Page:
A faun was expected, but it was a Roman emperor who reached Olympic heights far ahead of fine quality antique furniture.
Rome, Antonine period c. 130-192 CE. Half-nude bust of Emperor Lucius Verus (130-169 CE), white marble, h. 72 cm (28.4 in), 19th or 20th century pink-veined marble base).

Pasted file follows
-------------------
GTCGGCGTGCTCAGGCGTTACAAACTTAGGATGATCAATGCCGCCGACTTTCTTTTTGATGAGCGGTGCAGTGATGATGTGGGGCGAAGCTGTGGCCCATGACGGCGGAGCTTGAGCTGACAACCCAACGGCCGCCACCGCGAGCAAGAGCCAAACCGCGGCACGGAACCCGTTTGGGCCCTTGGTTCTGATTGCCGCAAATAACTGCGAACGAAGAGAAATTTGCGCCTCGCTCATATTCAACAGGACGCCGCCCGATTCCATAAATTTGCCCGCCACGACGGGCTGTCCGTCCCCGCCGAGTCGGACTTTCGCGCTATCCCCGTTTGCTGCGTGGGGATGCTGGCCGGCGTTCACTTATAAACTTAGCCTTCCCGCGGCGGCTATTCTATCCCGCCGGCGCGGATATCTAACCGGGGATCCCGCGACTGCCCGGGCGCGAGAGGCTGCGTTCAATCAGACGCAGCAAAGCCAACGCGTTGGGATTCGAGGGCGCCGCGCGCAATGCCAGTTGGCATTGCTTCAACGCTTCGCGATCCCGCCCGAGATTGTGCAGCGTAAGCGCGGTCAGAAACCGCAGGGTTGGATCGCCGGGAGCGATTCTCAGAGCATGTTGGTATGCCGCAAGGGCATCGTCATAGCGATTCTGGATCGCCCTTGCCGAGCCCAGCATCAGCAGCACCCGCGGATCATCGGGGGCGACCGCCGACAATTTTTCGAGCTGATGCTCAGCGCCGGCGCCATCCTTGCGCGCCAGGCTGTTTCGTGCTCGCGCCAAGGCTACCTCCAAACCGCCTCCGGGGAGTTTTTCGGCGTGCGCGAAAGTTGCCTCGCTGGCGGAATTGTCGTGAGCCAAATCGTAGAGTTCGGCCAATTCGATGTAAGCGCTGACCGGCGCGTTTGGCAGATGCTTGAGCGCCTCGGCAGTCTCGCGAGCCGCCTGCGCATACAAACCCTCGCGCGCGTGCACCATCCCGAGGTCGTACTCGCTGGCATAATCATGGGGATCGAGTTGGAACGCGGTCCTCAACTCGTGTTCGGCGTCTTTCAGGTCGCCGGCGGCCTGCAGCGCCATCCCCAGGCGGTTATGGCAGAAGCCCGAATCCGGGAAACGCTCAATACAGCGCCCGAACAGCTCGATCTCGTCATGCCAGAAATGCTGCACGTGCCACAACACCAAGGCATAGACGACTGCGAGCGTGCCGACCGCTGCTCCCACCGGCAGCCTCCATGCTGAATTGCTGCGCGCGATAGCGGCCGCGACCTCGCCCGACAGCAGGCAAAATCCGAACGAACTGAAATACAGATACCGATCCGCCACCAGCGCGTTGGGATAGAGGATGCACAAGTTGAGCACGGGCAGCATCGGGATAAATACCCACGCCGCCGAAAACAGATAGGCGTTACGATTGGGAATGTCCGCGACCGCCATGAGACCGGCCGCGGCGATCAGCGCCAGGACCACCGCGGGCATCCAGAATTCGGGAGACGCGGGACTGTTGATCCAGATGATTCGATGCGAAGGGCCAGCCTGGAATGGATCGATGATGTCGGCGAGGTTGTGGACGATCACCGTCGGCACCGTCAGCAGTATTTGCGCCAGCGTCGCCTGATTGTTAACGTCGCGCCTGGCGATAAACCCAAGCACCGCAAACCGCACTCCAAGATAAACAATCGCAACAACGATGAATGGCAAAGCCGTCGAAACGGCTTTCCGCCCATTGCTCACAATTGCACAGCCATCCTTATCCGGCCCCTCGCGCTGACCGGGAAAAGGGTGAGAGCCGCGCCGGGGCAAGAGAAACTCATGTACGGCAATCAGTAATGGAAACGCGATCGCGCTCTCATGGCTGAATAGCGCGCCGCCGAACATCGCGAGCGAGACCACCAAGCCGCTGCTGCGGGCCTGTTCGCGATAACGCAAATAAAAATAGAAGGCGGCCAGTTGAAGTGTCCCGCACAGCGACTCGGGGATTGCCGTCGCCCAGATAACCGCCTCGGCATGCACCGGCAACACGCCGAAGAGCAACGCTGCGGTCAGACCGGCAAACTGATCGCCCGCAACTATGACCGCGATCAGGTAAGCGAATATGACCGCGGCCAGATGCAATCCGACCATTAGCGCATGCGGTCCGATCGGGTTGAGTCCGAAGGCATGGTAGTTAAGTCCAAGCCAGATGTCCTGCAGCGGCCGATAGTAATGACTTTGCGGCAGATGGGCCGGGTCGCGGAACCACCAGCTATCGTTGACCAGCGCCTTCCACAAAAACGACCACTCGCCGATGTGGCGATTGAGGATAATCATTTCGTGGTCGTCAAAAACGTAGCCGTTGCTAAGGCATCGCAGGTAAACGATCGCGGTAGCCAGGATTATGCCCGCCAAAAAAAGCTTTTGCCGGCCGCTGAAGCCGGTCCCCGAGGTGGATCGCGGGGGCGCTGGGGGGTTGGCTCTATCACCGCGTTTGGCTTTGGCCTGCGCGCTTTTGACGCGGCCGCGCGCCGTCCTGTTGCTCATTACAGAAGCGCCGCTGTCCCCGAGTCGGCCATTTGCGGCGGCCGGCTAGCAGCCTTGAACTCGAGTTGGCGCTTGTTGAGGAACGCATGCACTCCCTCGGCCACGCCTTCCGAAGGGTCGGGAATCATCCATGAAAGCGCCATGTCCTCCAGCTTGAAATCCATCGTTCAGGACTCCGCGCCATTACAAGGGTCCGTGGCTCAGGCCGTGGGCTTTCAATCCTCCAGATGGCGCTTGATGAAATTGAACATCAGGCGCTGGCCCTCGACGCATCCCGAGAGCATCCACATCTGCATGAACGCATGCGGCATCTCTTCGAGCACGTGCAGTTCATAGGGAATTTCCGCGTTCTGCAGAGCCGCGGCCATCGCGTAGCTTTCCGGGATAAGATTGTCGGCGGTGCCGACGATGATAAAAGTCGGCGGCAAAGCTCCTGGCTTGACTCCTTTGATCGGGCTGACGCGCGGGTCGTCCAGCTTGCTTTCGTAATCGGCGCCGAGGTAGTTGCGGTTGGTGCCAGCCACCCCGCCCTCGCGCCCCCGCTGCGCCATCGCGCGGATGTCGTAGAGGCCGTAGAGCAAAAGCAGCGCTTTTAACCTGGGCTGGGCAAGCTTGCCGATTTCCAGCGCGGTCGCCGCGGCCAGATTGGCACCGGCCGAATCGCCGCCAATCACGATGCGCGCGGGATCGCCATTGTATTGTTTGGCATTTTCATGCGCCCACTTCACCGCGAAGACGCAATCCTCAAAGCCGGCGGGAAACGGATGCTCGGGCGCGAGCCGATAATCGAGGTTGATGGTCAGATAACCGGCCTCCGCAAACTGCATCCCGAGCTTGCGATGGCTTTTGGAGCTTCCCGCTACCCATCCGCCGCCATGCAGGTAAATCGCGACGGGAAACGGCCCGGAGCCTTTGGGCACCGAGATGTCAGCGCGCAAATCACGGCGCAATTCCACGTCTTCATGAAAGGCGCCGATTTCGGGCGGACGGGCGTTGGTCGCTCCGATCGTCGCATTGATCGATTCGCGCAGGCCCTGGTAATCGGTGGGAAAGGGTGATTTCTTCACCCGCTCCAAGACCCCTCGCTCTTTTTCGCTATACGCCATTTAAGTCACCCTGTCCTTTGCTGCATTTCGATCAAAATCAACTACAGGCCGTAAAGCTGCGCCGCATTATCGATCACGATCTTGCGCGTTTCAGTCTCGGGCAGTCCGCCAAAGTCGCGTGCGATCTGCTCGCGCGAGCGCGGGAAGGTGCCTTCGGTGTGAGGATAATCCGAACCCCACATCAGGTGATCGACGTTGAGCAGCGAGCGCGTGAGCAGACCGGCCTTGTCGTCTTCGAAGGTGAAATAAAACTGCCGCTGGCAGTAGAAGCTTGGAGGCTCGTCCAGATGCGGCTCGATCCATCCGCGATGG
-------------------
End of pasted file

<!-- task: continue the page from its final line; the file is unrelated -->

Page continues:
The inheritors of the movable goods at the Château de Boutemont were not yet ready to see the family heritage dispersed, so they withdrew the striking reproduced marble headless torso of the god Pan or a faun from the sale, along with seven other lots. That cleared the way for this half-nude bust of Emperor Lucius Verus (161-169 CE). The Caesar of the Antonine dynasty (96-192 CE) is skillfully carved, his head and beard swirling with leonine curls contrasting with the polished appearance of his face, bare torso and draped shoulders. Plaster restorations on his nose did not alter the desirability of his profile and the bust fetched €169,000—a fine result for a man whose reign, shared with Marcus Aurelius (161-180 CE), was very short (and who preferred a life of lechery in his Roman palace to battlefields, for which he had a certain talent). But it was a logical bid for a work characteristic of the brilliant portraits under the Antonines, which marked a complete break with the classical tradition of the preceding decades: they became almost baroque. That brief period was carried to excess under Commodus (180-192 CE) before a return to more moderate times.